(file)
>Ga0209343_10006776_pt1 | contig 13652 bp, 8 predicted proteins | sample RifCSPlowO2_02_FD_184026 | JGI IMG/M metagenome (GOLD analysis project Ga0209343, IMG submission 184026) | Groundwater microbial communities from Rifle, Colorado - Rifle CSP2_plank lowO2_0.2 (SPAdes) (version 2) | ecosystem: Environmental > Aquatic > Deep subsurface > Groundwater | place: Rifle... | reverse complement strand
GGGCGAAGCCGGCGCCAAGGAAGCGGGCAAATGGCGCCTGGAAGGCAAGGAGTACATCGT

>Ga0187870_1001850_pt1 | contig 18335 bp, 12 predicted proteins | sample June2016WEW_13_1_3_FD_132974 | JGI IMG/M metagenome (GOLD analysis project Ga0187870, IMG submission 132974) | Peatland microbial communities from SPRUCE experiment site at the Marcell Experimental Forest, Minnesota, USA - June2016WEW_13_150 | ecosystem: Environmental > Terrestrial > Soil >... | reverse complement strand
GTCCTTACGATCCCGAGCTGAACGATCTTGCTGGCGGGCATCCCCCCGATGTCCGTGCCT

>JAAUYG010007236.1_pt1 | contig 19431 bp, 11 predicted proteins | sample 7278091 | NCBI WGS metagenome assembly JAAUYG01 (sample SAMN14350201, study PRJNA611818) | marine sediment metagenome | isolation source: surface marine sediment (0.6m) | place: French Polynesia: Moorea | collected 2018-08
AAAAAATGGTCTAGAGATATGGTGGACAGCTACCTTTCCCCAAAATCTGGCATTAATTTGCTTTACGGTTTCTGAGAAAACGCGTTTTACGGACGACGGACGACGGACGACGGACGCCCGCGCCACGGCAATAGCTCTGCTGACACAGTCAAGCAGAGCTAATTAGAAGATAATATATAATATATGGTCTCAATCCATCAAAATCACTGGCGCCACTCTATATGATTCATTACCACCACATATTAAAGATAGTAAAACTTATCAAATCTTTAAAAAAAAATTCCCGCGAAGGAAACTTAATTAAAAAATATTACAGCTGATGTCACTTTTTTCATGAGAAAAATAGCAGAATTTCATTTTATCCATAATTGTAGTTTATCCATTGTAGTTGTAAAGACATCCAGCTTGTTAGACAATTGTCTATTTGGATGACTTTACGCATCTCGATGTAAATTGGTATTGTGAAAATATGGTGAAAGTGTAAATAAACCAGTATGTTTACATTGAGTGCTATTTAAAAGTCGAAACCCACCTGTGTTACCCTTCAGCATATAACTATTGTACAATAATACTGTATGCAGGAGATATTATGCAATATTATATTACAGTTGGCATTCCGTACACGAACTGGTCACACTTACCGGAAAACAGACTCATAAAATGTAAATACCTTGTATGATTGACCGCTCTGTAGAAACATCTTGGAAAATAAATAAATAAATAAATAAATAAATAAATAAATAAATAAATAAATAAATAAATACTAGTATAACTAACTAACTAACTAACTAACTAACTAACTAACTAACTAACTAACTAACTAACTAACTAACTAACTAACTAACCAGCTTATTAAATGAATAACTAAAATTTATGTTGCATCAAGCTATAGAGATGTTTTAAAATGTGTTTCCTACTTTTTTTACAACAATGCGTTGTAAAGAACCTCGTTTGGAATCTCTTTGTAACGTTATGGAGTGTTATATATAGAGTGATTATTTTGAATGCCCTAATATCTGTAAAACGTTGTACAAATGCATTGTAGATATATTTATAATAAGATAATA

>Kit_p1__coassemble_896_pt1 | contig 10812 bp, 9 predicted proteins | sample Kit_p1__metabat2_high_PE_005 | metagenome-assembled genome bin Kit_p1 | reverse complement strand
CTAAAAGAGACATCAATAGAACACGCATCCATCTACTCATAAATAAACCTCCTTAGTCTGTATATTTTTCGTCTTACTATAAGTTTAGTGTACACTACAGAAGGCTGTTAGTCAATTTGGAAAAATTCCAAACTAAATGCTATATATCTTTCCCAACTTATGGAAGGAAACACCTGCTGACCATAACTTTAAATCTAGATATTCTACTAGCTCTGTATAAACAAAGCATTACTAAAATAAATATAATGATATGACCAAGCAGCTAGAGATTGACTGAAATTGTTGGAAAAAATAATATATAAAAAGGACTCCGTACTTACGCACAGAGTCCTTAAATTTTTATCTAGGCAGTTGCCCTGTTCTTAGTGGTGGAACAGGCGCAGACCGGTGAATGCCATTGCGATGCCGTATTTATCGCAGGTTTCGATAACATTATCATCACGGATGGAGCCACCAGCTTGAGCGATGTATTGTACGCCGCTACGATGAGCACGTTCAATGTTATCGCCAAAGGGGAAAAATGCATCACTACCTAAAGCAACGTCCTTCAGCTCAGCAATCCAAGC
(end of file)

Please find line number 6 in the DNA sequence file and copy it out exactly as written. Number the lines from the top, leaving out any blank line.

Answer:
AAAAAATGGTCTAGAGATATGGTGGACAGCTACCTTTCCCCAAAATCTGGCATTAATTTGCTTTACGGTTTCTGAGAAAACGCGTTTTACGGACGACGGACGACGGACGACGGACGCCCGCGCCACGGCAATAGCTCTGCTGACACAGTCAAGCAGAGCTAATTAGAAGATAATATATAATATATGGTCTCAATCCATCAAAATCACTGGCGCCACTCTATATGATTCATTACCACCACATATTAAAGATAGTAAAACTTATCAAATCTTTAAAAAAAAATTCCCGCGAAGGAAACTTAATTAAAAAATATTACAGCTGATGTCACTTTTTTCATGAGAAAAATAGCAGAATTTCATTTTATCCATAATTGTAGTTTATCCATTGTAGTTGTAAAGACATCCAGCTTGTTAGACAATTGTCTATTTGGATGACTTTACGCATCTCGATGTAAATTGGTATTGTGAAAATATGGTGAAAGTGTAAATAAACCAGTATGTTTACATTGAGTGCTATTTAAAAGTCGAAACCCACCTGTGTTACCCTTCAGCATATAACTATTGTACAATAATACTGTATGCAGGAGATATTATGCAATATTATATTACAGTTGGCATTCCGTACACGAACTGGTCACACTTACCGGAAAACAGACTCATAAAATGTAAATACCTTGTATGATTGACCGCTCTGTAGAAACATCTTGGAAAATAAATAAATAAATAAATAAATAAATAAATAAATAAATAAATAAATAAATAAATACTAGTATAACTAACTAACTAACTAACTAACTAACTAACTAACTAACTAACTAACTAACTAACTAACTAACTAACTAACTAACCAGCTTATTAAATGAATAACTAAAATTTATGTTGCATCAAGCTATAGAGATGTTTTAAAATGTGTTTCCTACTTTTTTTACAACAATGCGTTGTAAAGAACCTCGTTTGGAATCTCTTTGTAACGTTATGGAGTGTTATATATAGAGTGATTATTTTGAATGCCCTAATATCTGTAAAACGTTGTACAAATGCATTGTAGATATATTTATAATAAGATAATA